That was seven years ago. As much of a pain as it had been in the beginning, it seemed as if this new assessment process might be relatively painless. Little did we know then what lay ahead.
A Dinosaur Egg Hatches
Over the years, student participation in the pre-test + post-test process has averaged about 35% per semester. While instructors can urge students to take the assessments, it is ultimately up to students who have been taught that they are consumers operating out of the mantra of “What’s in it for me?” to actually do so. That the results are this high probably speaks more to the slightly coercive tactics of classes like my own which assign 5 points participation credit to simply taking the assessments than anything else. As for the embedded questions, over the 13 semesters I have reported results, exactly five instructors have ever reported results. To put this into perspective, we generally offer up to 15 sections of each class every semester.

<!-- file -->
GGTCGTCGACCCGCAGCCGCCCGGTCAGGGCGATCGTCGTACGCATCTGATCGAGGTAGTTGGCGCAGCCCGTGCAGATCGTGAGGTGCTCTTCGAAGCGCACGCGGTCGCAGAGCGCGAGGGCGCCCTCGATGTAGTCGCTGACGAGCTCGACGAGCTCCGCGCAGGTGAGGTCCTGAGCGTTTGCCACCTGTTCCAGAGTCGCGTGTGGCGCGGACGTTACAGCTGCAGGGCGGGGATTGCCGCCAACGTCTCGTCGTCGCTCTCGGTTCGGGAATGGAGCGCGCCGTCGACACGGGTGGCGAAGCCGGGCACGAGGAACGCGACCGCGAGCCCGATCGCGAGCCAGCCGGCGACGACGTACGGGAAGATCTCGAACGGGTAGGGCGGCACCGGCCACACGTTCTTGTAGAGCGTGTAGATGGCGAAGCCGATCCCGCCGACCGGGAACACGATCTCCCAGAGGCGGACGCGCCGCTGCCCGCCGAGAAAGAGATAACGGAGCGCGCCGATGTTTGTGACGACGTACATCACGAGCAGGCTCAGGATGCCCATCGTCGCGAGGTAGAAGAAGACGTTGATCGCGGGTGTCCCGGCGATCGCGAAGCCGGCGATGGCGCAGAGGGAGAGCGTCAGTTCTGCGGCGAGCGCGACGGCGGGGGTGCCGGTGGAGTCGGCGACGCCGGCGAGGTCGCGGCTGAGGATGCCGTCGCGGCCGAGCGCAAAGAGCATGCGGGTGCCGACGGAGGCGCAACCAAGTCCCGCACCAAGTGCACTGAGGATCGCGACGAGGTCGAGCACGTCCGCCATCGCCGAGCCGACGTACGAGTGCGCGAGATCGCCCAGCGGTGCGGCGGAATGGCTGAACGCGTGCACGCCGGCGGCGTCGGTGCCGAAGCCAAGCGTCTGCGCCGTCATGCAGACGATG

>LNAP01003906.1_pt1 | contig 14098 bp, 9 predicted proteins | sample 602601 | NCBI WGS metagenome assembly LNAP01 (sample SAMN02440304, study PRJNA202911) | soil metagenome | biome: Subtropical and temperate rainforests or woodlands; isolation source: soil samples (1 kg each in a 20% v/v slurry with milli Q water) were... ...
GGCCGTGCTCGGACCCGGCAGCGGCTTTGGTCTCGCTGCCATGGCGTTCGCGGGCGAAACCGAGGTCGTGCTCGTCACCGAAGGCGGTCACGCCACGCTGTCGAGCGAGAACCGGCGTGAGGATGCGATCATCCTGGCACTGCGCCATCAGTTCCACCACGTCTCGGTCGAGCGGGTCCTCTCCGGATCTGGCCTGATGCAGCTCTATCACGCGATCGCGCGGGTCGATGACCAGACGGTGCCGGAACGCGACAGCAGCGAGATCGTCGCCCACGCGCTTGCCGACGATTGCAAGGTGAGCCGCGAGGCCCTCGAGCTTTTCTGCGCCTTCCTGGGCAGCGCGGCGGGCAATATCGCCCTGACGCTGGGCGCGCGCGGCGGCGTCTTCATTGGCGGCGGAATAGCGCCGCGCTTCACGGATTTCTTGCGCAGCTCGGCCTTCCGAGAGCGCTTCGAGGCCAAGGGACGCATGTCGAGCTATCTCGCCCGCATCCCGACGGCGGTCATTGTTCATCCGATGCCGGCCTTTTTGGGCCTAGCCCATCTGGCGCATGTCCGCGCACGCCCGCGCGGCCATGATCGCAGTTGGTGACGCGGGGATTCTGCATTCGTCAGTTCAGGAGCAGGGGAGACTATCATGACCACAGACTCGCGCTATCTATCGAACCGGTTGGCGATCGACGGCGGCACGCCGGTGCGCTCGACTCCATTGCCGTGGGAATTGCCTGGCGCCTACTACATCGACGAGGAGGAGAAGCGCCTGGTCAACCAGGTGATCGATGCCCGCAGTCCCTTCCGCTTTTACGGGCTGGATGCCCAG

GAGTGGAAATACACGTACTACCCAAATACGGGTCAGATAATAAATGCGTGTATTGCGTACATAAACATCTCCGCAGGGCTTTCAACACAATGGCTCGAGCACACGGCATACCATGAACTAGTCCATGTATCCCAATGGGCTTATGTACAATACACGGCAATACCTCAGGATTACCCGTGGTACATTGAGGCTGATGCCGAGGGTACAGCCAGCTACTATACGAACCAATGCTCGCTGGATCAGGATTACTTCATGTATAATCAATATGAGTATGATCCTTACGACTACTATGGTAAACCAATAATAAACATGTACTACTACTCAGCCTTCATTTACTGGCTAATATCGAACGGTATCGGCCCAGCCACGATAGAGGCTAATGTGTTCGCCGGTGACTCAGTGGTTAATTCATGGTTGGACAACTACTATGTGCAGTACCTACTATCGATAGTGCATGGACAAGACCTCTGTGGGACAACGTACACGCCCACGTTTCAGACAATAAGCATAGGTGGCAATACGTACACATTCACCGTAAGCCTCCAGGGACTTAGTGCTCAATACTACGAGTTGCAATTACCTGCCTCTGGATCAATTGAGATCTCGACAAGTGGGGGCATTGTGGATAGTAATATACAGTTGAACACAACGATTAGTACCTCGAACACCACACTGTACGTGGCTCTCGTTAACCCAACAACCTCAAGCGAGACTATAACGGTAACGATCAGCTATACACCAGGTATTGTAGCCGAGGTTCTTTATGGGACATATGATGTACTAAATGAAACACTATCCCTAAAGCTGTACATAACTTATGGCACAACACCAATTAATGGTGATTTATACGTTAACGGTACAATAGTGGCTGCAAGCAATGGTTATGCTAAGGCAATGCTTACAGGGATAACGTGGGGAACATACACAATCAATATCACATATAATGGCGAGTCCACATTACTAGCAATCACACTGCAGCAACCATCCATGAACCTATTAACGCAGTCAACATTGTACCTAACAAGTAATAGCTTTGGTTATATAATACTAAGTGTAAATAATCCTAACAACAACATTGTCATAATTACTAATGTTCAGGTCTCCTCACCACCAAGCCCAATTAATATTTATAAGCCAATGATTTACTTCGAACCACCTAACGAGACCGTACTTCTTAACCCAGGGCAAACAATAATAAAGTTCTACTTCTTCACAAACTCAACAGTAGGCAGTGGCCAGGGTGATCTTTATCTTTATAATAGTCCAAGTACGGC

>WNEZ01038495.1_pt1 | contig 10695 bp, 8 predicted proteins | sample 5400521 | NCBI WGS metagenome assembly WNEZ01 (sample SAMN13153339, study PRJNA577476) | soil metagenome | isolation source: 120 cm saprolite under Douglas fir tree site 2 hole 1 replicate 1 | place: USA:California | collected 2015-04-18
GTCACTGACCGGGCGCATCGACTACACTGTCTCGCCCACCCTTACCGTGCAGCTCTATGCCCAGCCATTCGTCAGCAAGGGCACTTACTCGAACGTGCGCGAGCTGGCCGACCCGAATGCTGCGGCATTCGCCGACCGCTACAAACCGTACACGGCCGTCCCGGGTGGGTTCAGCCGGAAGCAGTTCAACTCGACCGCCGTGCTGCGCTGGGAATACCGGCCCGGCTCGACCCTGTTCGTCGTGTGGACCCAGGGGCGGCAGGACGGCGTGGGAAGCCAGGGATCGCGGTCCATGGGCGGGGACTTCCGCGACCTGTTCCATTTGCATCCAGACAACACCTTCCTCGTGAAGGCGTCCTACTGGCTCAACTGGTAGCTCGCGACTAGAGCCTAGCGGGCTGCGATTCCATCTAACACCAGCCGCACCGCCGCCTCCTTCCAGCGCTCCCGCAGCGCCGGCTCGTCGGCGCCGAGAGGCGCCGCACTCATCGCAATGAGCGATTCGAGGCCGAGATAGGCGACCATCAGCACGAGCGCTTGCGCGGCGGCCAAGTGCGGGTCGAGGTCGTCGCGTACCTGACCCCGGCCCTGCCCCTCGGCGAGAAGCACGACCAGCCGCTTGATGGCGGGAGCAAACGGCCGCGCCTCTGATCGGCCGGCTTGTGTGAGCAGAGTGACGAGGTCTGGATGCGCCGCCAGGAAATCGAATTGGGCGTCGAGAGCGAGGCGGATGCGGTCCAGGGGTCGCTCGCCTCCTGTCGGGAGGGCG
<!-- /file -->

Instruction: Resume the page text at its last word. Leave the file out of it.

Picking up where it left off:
Were this the only challenge of this process, I would probably just chalk it up to yet another hair-brained micromanagement plan imposed upon already overworked instructors under the rubric of “accountability.” It’s always amusing to hear the people who are most adamant about not trusting public servants who work in government while insisting upon giving absolutely free rein to the greed driven servants of profit in the private sector where transparency is unheard of. It’s also amusing to hear talk about educators needing to be accountable to a public whose conduct has been the paragon of social irresponsibility – defunding public education while imposing ever more burdens upon those actual public servants who continue to labor in the profession despite all of this.
A couple of years ago the then-director of the GEP Assessment program asserted that students were not taking the pre- and post-test because they had no “buy-in,” i.e., there was no incentive for them to take the tests without somehow benefitting their grades. This kind of thinking is expectable in an educational system that regularly confuses its purpose with that of just another provider of consumer goods and services. But the more serious problem with the Assessment program as I see it is that there has never been any buy in on the part of those expected to administer the process itself.